The contract manufacturer uses knowledge to manufacture entire medical devices with very little effort and cost. Once the process knowledge is disclosed to the contract manufacturer, it becomes publicly known and makes it easy for competitors to obtain and replicate (similar to a patent). Contract manufacturers will then make a strategic decision to promote this new knowledge to competitors with similar products lines in the hope of capitalizing on it. As a result, outsourcing lowers competitive barriers, allowing start-up companies to easily enter the market and permits the contract manufacturers to realize economies of scale in purchasing, manufacturing, etc. In other words, the company ends up subsidizing start-up companies!


The problem lies with short-term strategic thinking and the propensity to move in the direction of least resistance. It requires less time and capital to outsource or offshore than try and improve or develop a new and unique manufacturing process.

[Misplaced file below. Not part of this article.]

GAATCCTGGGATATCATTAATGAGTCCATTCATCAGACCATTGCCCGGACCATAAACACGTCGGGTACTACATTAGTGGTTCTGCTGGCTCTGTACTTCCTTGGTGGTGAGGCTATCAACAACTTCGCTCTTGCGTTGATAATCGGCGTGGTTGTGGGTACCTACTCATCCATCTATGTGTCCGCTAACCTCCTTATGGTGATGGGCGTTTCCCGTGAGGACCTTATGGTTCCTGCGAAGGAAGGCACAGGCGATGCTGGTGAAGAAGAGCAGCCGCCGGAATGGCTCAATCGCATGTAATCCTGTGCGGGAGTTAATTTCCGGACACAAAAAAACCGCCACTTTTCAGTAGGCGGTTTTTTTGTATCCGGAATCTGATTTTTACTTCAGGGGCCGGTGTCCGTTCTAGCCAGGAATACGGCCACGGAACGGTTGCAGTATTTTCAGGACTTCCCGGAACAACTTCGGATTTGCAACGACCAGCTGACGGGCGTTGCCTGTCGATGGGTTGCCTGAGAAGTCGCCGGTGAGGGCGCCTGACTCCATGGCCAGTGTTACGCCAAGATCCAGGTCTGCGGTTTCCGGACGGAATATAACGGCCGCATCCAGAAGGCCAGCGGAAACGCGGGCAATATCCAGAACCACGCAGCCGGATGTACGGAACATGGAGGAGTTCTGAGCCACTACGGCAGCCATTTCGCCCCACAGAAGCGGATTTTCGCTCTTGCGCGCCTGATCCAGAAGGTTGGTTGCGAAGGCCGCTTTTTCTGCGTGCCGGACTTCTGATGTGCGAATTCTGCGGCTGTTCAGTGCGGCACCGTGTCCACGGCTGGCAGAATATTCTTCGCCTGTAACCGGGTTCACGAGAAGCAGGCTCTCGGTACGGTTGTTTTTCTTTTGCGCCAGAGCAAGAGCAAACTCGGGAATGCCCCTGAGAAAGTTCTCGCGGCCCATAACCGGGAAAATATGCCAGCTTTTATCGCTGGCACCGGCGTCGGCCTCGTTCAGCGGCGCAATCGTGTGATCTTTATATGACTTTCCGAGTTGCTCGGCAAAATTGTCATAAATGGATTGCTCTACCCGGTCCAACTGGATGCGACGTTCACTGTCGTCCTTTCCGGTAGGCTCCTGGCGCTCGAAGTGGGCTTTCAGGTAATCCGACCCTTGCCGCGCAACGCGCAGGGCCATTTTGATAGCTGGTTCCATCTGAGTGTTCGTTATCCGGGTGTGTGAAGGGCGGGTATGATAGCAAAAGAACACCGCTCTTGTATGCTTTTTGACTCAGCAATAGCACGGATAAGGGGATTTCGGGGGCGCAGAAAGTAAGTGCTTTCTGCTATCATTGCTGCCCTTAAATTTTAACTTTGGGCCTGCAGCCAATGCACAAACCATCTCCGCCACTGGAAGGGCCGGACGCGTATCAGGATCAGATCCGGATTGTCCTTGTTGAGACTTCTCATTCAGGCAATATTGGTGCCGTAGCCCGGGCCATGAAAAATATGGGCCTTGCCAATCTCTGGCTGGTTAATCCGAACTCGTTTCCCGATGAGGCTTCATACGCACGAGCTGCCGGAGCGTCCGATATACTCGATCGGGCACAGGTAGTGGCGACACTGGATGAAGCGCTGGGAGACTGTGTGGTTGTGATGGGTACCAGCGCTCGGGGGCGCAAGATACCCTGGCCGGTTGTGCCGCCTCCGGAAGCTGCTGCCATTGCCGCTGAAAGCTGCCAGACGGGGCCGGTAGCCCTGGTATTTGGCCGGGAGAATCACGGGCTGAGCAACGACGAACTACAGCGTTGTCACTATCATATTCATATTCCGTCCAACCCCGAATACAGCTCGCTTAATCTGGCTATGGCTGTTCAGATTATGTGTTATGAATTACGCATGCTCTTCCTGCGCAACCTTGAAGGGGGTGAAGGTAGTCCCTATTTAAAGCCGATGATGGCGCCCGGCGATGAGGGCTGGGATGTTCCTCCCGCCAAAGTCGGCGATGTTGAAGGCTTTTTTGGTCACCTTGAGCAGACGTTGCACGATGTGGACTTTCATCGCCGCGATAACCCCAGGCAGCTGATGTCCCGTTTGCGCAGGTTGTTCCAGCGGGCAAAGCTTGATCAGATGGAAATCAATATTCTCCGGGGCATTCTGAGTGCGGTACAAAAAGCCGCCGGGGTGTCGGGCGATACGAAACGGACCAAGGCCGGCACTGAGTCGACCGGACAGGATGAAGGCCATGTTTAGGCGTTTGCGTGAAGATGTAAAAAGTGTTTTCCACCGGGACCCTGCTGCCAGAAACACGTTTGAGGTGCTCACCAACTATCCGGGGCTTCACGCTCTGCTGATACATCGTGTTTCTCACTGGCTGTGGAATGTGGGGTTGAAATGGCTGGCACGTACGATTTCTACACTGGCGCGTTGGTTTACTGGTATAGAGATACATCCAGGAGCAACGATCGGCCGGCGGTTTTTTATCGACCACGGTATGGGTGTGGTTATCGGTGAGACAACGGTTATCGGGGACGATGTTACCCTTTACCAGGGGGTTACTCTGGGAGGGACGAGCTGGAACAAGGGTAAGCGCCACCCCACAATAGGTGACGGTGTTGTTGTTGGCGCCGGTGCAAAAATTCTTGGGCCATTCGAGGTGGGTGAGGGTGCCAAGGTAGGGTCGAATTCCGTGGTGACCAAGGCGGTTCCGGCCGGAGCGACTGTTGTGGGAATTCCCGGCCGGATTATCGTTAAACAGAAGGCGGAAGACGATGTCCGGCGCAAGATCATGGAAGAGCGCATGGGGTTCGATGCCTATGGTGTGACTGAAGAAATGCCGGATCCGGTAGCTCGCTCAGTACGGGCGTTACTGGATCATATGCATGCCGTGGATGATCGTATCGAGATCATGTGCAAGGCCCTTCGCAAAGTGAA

The Solution: Micro Molding

If companies wish to retain their sustainable competitive advantages they must avoid outsourcing the entire medical device assembly. Companies must only outsource components and subassemblies used to manufacture the medical device. By allowing the sourcing of components and subassemblies only the company can realize the benefits of obtaining ‘best practices’ while retaining their SCA’s.


Micro molding can be an excellent lower cost alternative to outsourcing medical devices for minimally invasive surgery. It can reduce or eliminate labor-intensive manufacturing processes and have a significant impact on the development of new MIS devices. In addition to the cost savings, micro molding can also provide MIS designers and manufacturers one or more of the following benefits:


  • Manufacture medical devices more efficiently without compromising SCA’s
  • Reduce costs by reducing the number of components, assembly complexity, cycle time and production yield
  • Spur continuous improvement and innovation
  • Use supplier base to ascertain best practices & incorporate in design and manufacturing